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Voter registration was doomed from the start

By Gabriela Nyambe,

HAVING held consistent general elections for close to 60 years, the comedy of errors, ineptitude and incompetence recently displayed by the Electoral Commission of Zambia (ECZ) proves the point of Zambia’s incredible slide backwards under the stewardship of the governing Patriotic Front (PF).

Zambians have been registering to vote in next year’s elections

Right from the word go, the 2020 voter registration exercise has been mired in controversy and disharmony, culminating into the current admission that the projected number of registered voters in next years’ elections falls far short of initial figures forecast to vote.

Despite protestations from a wide cross section of stakeholders, political parties, and the public at large, ECZ has flip flopped its way to the current admission that in order to meet the projected voter registration target, the deadline to register will need to be extended by a further four days.

The voter registration process which opened on 9 November 2020, was repeatedly postponed due to delays by government to release the necessary funds, and despite evidence to the contrary, the Covid-19 outbreak has been used as an excuse for the delays.

ECZ projections that it would register nine million voters by the end of the exercise did not only fall short of the target, but they also prompted Chief Electoral Officer, Patrick Nshindano to reveal during a media briefing in November that the commission had only received K470 million from government against the budgeted K672 million, leaving a shortfall of K202 million.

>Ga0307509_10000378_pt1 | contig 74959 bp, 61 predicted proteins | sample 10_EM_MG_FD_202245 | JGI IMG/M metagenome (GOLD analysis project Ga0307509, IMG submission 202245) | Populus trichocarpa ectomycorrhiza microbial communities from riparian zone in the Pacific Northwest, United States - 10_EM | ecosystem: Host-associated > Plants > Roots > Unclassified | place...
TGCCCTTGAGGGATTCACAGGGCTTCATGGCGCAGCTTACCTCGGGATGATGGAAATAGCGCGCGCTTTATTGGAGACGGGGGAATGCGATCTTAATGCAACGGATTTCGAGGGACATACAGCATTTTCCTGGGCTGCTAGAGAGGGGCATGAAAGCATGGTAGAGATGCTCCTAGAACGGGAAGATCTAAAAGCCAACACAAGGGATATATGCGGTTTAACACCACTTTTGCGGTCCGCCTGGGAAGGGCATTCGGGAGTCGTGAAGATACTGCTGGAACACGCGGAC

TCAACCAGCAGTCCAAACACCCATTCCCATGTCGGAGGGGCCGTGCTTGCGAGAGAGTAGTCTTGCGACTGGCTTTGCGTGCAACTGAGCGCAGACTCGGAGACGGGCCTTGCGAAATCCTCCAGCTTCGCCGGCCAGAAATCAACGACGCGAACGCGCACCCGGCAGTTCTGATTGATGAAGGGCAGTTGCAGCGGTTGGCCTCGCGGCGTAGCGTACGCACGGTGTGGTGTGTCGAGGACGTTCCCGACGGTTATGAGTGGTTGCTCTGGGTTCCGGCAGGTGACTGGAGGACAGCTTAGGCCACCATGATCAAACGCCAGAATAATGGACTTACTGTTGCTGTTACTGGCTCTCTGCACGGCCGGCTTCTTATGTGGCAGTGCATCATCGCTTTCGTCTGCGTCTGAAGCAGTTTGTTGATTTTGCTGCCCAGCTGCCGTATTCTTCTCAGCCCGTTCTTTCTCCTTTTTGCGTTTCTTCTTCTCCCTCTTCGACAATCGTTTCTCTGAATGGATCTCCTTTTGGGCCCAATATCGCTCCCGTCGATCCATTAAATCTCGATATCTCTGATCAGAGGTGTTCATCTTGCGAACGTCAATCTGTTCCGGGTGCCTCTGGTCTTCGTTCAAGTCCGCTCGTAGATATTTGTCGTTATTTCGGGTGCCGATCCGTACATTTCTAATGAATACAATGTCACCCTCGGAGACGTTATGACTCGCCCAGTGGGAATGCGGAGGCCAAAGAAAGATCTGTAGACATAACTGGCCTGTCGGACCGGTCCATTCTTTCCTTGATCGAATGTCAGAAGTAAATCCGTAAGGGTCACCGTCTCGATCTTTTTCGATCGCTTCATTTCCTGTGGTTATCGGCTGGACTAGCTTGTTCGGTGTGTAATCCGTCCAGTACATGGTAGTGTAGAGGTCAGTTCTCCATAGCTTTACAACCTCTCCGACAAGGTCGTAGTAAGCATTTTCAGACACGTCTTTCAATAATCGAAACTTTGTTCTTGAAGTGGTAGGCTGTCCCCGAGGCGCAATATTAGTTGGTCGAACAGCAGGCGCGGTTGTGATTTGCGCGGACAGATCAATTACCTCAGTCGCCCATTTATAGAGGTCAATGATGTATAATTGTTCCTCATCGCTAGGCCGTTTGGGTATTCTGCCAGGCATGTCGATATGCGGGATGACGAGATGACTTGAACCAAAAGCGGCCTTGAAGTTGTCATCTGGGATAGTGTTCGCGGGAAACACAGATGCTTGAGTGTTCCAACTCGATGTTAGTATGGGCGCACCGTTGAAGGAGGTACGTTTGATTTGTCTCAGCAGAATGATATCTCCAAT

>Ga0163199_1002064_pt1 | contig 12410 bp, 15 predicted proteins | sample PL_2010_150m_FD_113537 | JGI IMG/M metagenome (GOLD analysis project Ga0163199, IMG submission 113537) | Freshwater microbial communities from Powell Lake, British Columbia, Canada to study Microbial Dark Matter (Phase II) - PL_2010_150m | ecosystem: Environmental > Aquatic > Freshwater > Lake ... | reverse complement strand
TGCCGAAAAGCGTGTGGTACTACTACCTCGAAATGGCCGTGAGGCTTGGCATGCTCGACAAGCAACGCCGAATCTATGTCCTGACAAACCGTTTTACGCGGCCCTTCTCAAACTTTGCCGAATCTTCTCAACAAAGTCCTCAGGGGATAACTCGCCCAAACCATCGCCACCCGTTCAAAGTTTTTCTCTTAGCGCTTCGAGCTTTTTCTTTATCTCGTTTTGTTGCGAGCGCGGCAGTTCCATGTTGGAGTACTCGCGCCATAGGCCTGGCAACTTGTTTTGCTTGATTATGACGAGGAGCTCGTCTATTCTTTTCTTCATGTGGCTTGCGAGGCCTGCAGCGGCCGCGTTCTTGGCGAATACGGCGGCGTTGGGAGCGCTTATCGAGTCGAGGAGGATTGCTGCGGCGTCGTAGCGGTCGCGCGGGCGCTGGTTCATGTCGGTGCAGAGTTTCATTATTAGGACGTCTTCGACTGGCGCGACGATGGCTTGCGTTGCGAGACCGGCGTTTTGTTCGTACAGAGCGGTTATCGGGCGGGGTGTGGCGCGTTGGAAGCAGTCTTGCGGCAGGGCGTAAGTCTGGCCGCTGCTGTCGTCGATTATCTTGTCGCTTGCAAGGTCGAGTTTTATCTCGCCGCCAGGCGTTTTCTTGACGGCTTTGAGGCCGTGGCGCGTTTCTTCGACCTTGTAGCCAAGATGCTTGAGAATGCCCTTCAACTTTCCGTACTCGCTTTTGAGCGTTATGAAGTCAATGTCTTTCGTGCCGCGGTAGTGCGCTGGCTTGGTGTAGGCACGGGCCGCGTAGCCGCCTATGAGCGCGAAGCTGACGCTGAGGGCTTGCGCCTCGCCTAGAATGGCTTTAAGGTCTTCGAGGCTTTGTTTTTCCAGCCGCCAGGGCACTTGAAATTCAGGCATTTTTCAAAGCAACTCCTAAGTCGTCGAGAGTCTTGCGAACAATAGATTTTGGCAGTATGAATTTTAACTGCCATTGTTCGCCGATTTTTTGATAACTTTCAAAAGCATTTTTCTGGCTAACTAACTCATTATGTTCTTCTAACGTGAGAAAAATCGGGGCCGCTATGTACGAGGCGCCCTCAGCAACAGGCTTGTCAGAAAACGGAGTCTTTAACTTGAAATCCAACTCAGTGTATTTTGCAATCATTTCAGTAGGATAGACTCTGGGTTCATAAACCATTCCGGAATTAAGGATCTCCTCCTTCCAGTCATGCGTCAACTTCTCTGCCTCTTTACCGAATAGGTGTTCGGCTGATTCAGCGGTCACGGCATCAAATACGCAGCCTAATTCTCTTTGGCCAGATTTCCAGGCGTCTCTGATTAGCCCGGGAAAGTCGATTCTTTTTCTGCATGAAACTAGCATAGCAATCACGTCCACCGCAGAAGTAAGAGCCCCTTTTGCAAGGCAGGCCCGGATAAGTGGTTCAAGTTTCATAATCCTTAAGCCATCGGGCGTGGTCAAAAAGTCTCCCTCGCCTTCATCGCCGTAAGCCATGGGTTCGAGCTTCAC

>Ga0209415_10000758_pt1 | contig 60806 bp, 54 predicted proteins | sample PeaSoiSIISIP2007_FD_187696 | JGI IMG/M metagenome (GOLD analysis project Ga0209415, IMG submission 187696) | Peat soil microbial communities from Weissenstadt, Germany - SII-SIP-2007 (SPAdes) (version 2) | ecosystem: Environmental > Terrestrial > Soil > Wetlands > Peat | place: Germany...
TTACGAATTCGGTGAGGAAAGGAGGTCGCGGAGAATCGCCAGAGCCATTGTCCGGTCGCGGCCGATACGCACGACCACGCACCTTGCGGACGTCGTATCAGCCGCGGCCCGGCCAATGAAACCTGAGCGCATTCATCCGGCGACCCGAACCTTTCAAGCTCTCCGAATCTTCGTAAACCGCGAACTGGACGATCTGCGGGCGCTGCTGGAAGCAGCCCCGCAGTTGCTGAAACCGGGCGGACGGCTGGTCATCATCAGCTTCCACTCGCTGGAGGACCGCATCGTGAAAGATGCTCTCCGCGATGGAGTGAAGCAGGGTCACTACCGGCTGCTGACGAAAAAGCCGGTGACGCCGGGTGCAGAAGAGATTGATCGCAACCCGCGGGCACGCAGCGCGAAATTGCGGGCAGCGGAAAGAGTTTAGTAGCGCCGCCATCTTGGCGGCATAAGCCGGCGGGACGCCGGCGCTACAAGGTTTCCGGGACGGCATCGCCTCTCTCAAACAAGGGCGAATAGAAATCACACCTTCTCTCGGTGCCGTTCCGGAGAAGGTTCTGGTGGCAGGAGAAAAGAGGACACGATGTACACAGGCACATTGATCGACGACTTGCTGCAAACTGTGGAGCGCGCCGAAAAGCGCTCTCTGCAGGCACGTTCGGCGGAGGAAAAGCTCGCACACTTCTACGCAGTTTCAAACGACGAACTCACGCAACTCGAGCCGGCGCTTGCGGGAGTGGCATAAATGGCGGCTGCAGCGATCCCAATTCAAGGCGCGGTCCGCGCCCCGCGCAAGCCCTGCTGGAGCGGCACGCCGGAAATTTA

Not only is it common knowledge that the process was beset with several hurdles such as staff shortages, inadequate registration kits and in some cases, interference from ruling party officials, but furthermore, electoral experts have questioned the legality of the online voter registration process which preceded the main exercise.

Kaaba – Lecturer in Law at University of Zambia School of Law

Dr O’Brien Kaaba, a lecturer in constitutional law at the University of Zambia (UNZA) said the decision by ECZ to implement online voter registration is unlawful because it is not backed by legal statutes currently authorising the online registration of voters.

According to the ECZ website, online voter pre-registration is a provision by the commission for eligible Zambians to submit their details through an online platform before they complete their registration at a registration centre to obtain a voter’s card. It is merely a pre-registration aimed at quickening the process of voter registration.

In his article entitled Rule of lawlessness: ECZ, online voter registration and electoral integrity, Dr Kaaba points out that the commission must execute its mandate in accordance with provisions of the constitution and relevant legislation.

“The only instance where electronic means can be used in the electoral process is for transmitting results from polling stations as provided for by section 74 of the Electoral Process Act,” Kaaba explains.

He also told Makanday in an interview that the second issue is that electoral technology by itself is incapable of solving problems arising as a result of the lack of integrity in the electoral process.